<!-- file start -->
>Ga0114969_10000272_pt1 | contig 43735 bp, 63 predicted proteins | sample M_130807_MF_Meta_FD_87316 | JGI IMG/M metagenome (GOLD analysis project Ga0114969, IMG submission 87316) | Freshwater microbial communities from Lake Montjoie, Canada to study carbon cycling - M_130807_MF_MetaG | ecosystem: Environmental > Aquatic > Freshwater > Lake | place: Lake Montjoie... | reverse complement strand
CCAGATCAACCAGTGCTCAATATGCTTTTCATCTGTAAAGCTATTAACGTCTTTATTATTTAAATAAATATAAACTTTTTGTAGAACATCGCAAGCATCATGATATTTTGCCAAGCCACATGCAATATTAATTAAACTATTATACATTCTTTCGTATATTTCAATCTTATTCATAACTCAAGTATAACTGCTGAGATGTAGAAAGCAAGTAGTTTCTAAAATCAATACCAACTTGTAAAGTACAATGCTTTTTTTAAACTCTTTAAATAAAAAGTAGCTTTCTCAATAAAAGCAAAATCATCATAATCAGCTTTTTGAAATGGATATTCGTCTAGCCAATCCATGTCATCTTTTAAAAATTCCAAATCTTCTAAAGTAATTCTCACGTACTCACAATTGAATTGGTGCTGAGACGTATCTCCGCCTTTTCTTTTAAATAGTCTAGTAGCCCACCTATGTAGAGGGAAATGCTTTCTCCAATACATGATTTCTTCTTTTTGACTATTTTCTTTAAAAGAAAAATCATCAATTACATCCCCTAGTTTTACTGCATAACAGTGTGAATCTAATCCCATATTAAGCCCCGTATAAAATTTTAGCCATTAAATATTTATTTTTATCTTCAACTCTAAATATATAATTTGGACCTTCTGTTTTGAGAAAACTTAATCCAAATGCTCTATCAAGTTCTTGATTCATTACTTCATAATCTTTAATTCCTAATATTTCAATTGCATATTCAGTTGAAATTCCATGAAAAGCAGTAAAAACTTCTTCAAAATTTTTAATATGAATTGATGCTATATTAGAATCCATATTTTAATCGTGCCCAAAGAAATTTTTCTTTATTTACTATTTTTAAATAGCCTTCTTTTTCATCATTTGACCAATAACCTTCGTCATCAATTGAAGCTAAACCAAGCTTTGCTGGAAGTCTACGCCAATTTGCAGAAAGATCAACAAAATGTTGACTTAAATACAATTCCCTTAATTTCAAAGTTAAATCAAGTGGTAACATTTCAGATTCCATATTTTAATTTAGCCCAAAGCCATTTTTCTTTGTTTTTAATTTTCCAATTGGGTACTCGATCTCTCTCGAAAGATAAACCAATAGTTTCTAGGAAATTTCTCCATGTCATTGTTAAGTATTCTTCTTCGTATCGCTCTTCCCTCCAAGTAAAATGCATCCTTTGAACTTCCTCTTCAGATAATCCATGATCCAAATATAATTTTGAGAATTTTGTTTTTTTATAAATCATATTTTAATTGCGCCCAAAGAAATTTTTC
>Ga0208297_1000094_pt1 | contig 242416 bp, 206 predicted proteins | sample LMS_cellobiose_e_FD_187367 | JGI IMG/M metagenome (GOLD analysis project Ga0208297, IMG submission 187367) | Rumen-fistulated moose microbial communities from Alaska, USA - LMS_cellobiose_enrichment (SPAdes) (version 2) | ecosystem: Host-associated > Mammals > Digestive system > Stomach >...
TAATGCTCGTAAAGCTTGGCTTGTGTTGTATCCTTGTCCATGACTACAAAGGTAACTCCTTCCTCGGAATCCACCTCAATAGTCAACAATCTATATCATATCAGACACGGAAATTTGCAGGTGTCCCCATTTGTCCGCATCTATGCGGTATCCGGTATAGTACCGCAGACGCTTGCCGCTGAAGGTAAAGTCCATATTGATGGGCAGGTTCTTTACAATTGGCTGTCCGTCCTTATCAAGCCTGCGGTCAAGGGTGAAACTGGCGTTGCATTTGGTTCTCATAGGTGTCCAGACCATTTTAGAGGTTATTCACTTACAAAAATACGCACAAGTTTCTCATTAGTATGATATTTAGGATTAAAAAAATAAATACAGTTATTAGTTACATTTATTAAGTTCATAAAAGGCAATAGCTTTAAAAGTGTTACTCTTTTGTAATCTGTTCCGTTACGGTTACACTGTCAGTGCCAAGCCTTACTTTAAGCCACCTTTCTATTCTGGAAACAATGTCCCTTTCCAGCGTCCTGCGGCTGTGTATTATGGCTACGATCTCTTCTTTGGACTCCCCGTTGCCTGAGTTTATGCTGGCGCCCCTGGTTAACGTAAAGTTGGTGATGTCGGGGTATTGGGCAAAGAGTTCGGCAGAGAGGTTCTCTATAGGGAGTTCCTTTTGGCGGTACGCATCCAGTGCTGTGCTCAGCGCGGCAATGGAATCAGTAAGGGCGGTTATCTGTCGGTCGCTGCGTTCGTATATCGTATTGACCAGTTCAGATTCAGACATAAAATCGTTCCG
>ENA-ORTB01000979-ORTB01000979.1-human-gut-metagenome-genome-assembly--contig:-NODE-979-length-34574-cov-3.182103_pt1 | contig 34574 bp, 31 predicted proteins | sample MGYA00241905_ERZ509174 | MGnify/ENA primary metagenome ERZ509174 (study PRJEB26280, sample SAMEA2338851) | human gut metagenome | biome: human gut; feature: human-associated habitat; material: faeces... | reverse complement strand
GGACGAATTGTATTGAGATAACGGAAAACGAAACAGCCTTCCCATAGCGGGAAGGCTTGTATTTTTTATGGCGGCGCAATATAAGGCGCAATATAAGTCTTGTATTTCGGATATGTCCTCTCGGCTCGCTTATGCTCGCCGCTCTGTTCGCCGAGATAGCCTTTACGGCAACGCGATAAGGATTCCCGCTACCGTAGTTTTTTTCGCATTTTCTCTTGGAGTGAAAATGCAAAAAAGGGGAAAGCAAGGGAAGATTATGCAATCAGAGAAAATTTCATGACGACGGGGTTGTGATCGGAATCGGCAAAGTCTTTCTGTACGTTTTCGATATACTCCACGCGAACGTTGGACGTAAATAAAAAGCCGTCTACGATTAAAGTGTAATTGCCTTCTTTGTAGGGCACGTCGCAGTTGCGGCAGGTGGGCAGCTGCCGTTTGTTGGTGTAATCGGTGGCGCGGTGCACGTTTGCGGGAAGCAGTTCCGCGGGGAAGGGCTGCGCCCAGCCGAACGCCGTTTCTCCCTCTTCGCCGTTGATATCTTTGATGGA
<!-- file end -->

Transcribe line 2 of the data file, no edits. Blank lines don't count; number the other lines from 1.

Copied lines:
CCAGATCAACCAGTGCTCAATATGCTTTTCATCTGTAAAGCTATTAACGTCTTTATTATTTAAATAAATATAAACTTTTTGTAGAACATCGCAAGCATCATGATATTTTGCCAAGCCACATGCAATATTAATTAAACTATTATACATTCTTTCGTATATTTCAATCTTATTCATAACTCAAGTATAACTGCTGAGATGTAGAAAGCAAGTAGTTTCTAAAATCAATACCAACTTGTAAAGTACAATGCTTTTTTTAAACTCTTTAAATAAAAAGTAGCTTTCTCAATAAAAGCAAAATCATCATAATCAGCTTTTTGAAATGGATATTCGTCTAGCCAATCCATGTCATCTTTTAAAAATTCCAAATCTTCTAAAGTAATTCTCACGTACTCACAATTGAATTGGTGCTGAGACGTATCTCCGCCTTTTCTTTTAAATAGTCTAGTAGCCCACCTATGTAGAGGGAAATGCTTTCTCCAATACATGATTTCTTCTTTTTGACTATTTTCTTTAAAAGAAAAATCATCAATTACATCCCCTAGTTTTACTGCATAACAGTGTGAATCTAATCCCATATTAAGCCCCGTATAAAATTTTAGCCATTAAATATTTATTTTTATCTTCAACTCTAAATATATAATTTGGACCTTCTGTTTTGAGAAAACTTAATCCAAATGCTCTATCAAGTTCTTGATTCATTACTTCATAATCTTTAATTCCTAATATTTCAATTGCATATTCAGTTGAAATTCCATGAAAAGCAGTAAAAACTTCTTCAAAATTTTTAATATGAATTGATGCTATATTAGAATCCATATTTTAATCGTGCCCAAAGAAATTTTTCTTTATTTACTATTTTTAAATAGCCTTCTTTTTCATCATTTGACCAATAACCTTCGTCATCAATTGAAGCTAAACCAAGCTTTGCTGGAAGTCTACGCCAATTTGCAGAAAGATCAACAAAATGTTGACTTAAATACAATTCCCTTAATTTCAAAGTTAAATCAAGTGGTAACATTTCAGATTCCATATTTTAATTTAGCCCAAAGCCATTTTTCTTTGTTTTTAATTTTCCAATTGGGTACTCGATCTCTCTCGAAAGATAAACCAATAGTTTCTAGGAAATTTCTCCATGTCATTGTTAAGTATTCTTCTTCGTATCGCTCTTCCCTCCAAGTAAAATGCATCCTTTGAACTTCCTCTTCAGATAATCCATGATCCAAATATAATTTTGAGAATTTTGTTTTTTTATAAATCATATTTTAATTGCGCCCAAAGAAATTTTTC